The USS Ingraham (DD-694) served in the U.S. Navy for nearly three decades during the mid-20th century. She was named for Captain Duncan Nathaniel Ingraham, a U.S. Naval officer during the 19th century. Ingraham was built as an Allen M. Sumner-class ship.
Ingraham was laid down in Kearny, New Jersey by Federal Shipbuilding in August 1943. She was launched in January 1944 and commissioned in March 1944, with Commander H.W. Gordon at the helm. Ingraham carried a crew of 336 and had a cruising speed of 36.5 knots. She was armed with six five-inch anti-aircraft guns, twelve 40-millimeter anti-aircraft guns, eleven 20-millimeter anti-aircraft guns, and ten 21-inch torpedo tubes.
Ingraham began her military service in the Pacific in the fall of 1943. There, she screened carriers, patrolled for submarines, and, in December, successfully sank a Japanese cargo ship near Mindoro. In January 1944, Ingraham joined the fleet preparing for operations at the Lingayen Gulf. In February, she supported the invasion of Iwo Jima. Things went well for the vessel until May, when she was attacked by a fleet of enemy planes. She shot down four of the aircraft, but the fifth crashed into the ship. Its bomb exploded in the generator room, wiping out all but one gun and inflicting 51 casualties.
Ingraham was thus in the US for repairs when the war ended. She later spent time patrolling the east coast and participating in the atomic bomb tests at Bikini Atoll. In 1947, she began a stint on peacetime patrols before being deployed to Korea in 1953. She returned to the US later that year, then joined various peacetime missions and NATO exercises.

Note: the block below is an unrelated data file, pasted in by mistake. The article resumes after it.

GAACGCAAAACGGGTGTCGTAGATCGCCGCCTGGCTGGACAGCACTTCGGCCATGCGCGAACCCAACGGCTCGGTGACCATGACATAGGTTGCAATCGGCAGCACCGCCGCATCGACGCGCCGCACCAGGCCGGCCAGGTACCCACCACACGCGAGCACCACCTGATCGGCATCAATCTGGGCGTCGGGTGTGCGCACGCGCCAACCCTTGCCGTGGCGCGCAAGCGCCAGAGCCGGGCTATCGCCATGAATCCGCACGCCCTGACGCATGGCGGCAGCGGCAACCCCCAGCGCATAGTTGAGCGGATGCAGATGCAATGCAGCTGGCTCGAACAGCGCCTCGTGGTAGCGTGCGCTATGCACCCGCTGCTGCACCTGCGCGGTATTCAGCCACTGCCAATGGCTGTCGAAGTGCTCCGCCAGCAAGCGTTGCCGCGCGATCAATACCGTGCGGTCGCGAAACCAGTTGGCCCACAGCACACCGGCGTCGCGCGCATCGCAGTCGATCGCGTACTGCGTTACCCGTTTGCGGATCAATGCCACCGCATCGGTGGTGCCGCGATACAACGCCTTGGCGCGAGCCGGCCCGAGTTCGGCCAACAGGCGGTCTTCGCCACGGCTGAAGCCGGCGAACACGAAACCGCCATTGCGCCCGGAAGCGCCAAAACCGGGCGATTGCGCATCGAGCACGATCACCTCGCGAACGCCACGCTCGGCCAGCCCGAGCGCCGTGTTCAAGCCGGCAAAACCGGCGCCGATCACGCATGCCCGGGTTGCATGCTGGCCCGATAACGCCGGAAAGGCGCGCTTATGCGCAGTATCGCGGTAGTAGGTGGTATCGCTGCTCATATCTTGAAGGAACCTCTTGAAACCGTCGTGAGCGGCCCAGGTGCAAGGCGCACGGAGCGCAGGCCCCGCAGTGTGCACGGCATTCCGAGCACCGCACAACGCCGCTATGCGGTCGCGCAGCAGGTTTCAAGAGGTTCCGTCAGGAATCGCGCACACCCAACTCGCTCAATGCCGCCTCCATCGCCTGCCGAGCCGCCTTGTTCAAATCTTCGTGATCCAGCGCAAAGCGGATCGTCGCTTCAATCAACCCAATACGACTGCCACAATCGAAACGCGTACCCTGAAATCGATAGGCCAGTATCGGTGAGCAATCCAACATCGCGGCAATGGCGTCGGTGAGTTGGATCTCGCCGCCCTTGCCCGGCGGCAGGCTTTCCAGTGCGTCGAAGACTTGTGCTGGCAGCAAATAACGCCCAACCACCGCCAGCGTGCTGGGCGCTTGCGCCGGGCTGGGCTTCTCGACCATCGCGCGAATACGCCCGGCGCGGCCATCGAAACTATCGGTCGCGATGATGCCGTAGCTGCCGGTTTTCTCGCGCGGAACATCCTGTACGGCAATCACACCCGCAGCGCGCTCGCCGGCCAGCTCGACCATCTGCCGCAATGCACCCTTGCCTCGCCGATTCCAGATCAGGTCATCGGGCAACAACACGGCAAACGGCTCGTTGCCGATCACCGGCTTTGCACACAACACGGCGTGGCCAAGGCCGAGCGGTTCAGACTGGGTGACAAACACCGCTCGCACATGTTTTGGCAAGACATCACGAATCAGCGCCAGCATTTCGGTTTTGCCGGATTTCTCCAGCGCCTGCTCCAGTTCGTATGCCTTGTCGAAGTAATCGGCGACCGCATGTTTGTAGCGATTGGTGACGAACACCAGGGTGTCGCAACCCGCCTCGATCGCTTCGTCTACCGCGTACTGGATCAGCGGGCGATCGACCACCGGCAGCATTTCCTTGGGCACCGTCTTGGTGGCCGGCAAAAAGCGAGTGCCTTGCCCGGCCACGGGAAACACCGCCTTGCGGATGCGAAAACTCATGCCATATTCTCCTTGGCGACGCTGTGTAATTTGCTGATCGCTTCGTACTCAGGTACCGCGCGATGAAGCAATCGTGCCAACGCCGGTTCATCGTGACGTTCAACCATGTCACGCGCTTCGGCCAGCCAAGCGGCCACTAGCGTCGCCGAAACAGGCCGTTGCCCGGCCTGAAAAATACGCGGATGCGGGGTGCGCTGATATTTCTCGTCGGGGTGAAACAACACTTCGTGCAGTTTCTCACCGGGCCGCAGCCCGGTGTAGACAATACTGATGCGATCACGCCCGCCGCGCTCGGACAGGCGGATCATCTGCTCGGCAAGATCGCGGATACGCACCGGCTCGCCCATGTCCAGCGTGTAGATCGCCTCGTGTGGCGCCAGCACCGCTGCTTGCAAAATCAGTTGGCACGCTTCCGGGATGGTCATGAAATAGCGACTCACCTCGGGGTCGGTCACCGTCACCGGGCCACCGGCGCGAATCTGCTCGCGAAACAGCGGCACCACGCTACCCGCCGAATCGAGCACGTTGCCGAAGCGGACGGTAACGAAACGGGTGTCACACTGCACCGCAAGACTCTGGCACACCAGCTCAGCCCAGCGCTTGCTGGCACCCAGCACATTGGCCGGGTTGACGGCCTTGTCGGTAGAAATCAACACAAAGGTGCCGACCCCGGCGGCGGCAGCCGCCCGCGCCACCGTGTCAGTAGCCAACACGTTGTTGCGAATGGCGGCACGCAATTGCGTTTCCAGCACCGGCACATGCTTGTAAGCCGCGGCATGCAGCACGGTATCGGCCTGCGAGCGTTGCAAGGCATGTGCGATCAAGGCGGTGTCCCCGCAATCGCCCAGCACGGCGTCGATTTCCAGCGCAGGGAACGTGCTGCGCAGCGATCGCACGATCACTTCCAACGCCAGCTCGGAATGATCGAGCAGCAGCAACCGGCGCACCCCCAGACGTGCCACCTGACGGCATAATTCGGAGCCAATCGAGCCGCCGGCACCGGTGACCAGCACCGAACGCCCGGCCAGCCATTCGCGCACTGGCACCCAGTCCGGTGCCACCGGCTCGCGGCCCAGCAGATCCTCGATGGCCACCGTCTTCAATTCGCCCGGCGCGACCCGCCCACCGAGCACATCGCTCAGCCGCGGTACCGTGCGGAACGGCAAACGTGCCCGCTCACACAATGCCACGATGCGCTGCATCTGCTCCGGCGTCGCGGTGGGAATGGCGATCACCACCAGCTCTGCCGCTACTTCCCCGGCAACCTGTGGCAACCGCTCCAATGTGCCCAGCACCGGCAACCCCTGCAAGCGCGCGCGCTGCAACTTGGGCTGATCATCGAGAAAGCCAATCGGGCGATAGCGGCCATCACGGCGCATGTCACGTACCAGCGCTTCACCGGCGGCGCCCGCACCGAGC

In 1962, Ingraham assisted in the recovery efforts for NASA’s Project Mercury, and later supported the blockade of Cuba. In 1965, she was again deployed to the Pacific—this time in support of the Vietnam War.
In 1968, Ingraham returned to the US for a variety of exercises and patrols. She was decommissioned in 1971 and stricken from the Navy list. She was soon transferred to Greece and renamed Miaoulis. Following two decades of service in the Greek Navy, she was stricken in 1992. In 2001, she was sunk as part of a Greek Naval exercise.
Asbestos Risk on the USS Ingraham (DD-694)
Because material contaminated with asbestos was used in so many places aboard Ingraham, nearly every member of the crew ran the risk of exposure during his service. Dockyard workers were also exposed while building and repairing this ship. When it is inhaled or swallowed, asbestos material causes damage to the mesothelium and may eventually lead to mesothelioma.
The explosion on Ingraham likely released significant amounts of dangerous asbestos fibers into the surrounding air. Crewmen assigned to damage control and fire brigades would have had particularly high levels of exposure after the attack. Research suggests that daily contact with asbestos fibers presents the highest risk for disease, but elevated exposure is also of grave concern.
The illnesses caused by asbestos exposure are often severely debilitating or even fatal. It is for this reason that the law offers compensation to Navy veterans and their families injured by asbestos while serving their country. To find out more about your legal rights, complete the form on this page. We’ll send you a free mesothelioma information packet with the latest information on the disease, and what to expect if you pursue legal action.Sources
Haze Gray & Underway. Dictionary of American Naval Fighting Ships. DD-694.
(http://www.hazegray.org/danfs/destroy/dd694txt.htm) Retrieved 5 February 2011.
NavSource Naval History, USS Ingraham (DD-694).
(http://www.navsource.org/archives/05/694.htm) Retrieved 5 February 2011.